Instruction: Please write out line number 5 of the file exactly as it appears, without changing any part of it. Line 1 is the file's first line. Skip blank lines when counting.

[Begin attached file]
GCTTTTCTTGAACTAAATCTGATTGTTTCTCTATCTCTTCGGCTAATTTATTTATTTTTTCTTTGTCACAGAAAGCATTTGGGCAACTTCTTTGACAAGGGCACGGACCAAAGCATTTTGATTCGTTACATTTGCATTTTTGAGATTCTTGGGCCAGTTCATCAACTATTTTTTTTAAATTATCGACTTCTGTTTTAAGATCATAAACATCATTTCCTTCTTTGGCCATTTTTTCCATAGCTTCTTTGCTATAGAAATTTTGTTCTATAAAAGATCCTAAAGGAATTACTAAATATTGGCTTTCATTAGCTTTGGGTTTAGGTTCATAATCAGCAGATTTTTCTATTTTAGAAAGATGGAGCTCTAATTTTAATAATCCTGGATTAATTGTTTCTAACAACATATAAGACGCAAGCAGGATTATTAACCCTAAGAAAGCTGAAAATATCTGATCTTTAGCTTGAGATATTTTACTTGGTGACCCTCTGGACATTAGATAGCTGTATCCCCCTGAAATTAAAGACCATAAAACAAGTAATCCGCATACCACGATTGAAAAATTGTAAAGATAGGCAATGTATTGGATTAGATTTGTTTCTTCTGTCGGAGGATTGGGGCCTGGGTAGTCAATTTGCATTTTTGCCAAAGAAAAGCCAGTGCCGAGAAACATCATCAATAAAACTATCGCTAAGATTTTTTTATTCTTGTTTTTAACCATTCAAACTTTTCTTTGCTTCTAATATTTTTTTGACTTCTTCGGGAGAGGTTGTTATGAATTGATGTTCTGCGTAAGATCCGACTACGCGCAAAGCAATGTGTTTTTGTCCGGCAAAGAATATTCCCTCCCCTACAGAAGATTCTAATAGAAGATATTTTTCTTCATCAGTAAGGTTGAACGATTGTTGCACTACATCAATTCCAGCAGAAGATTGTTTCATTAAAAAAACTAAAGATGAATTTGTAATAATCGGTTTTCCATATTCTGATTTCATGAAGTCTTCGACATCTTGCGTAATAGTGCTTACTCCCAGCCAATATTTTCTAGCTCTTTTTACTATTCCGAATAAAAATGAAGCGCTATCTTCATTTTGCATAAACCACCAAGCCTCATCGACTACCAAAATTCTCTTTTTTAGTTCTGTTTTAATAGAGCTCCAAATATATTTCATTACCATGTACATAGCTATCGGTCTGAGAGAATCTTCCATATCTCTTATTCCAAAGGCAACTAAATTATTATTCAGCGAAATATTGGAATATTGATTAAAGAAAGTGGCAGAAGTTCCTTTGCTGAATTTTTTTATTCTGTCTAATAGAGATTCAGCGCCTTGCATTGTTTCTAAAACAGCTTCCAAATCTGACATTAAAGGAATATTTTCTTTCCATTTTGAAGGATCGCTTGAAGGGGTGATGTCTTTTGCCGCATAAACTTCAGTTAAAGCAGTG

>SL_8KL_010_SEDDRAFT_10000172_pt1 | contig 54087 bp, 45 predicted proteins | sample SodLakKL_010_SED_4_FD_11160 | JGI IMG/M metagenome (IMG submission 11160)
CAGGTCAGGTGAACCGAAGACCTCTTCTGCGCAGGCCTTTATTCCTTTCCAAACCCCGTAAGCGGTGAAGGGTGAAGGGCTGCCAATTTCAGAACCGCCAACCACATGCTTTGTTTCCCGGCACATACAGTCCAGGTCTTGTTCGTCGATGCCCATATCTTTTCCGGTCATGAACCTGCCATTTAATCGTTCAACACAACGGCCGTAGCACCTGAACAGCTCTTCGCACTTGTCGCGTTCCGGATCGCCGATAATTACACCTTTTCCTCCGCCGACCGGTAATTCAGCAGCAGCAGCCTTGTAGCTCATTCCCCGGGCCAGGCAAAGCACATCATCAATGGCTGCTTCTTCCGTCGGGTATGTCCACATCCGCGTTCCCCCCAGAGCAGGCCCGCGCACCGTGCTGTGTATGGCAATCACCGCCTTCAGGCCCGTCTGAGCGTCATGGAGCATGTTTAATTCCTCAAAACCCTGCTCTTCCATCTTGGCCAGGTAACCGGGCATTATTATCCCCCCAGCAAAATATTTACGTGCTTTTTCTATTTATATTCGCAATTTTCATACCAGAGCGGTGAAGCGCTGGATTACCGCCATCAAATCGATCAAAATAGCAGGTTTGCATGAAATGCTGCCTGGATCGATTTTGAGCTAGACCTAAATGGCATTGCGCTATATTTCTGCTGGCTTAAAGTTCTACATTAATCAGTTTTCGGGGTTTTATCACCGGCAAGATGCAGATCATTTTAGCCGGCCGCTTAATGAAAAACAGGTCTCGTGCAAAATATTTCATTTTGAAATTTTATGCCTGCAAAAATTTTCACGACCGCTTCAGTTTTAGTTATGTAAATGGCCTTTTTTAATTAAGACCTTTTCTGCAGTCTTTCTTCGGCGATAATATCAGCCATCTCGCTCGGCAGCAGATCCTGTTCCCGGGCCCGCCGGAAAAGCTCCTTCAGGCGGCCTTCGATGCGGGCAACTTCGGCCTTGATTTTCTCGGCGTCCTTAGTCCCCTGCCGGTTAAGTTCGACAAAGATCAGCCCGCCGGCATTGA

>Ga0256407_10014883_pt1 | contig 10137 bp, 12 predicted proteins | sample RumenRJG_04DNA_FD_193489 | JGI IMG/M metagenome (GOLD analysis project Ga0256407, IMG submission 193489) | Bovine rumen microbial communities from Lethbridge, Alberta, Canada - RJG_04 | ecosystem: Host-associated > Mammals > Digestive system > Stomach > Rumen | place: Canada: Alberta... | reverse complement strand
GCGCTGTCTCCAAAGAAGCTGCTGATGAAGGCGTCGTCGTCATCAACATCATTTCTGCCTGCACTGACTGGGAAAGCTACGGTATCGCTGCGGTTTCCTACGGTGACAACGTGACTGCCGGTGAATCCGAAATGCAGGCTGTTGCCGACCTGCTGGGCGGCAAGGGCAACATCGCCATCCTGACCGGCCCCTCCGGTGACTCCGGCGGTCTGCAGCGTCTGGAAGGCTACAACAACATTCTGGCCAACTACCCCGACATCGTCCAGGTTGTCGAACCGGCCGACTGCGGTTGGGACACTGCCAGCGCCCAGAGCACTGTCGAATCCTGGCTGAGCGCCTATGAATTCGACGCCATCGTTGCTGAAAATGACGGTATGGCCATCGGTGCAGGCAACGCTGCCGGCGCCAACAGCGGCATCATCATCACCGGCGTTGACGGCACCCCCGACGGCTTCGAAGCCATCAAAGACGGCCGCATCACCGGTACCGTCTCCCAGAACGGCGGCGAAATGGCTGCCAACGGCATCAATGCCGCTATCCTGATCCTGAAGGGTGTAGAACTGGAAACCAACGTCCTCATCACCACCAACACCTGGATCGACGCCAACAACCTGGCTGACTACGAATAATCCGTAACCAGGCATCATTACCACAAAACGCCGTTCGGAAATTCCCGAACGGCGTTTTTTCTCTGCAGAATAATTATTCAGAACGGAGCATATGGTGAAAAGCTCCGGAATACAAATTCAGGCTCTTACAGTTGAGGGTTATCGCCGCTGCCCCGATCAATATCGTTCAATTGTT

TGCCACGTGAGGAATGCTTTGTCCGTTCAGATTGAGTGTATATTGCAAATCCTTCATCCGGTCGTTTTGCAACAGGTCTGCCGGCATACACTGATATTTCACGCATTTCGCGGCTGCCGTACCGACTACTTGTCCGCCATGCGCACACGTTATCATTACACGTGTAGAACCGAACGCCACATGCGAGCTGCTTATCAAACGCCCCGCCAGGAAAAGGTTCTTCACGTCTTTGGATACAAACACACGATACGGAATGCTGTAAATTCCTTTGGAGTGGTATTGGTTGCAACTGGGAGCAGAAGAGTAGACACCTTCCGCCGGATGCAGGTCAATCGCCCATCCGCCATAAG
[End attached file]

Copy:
GCGCTGTCTCCAAAGAAGCTGCTGATGAAGGCGTCGTCGTCATCAACATCATTTCTGCCTGCACTGACTGGGAAAGCTACGGTATCGCTGCGGTTTCCTACGGTGACAACGTGACTGCCGGTGAATCCGAAATGCAGGCTGTTGCCGACCTGCTGGGCGGCAAGGGCAACATCGCCATCCTGACCGGCCCCTCCGGTGACTCCGGCGGTCTGCAGCGTCTGGAAGGCTACAACAACATTCTGGCCAACTACCCCGACATCGTCCAGGTTGTCGAACCGGCCGACTGCGGTTGGGACACTGCCAGCGCCCAGAGCACTGTCGAATCCTGGCTGAGCGCCTATGAATTCGACGCCATCGTTGCTGAAAATGACGGTATGGCCATCGGTGCAGGCAACGCTGCCGGCGCCAACAGCGGCATCATCATCACCGGCGTTGACGGCACCCCCGACGGCTTCGAAGCCATCAAAGACGGCCGCATCACCGGTACCGTCTCCCAGAACGGCGGCGAAATGGCTGCCAACGGCATCAATGCCGCTATCCTGATCCTGAAGGGTGTAGAACTGGAAACCAACGTCCTCATCACCACCAACACCTGGATCGACGCCAACAACCTGGCTGACTACGAATAATCCGTAACCAGGCATCATTACCACAAAACGCCGTTCGGAAATTCCCGAACGGCGTTTTTTCTCTGCAGAATAATTATTCAGAACGGAGCATATGGTGAAAAGCTCCGGAATACAAATTCAGGCTCTTACAGTTGAGGGTTATCGCCGCTGCCCCGATCAATATCGTTCAATTGTT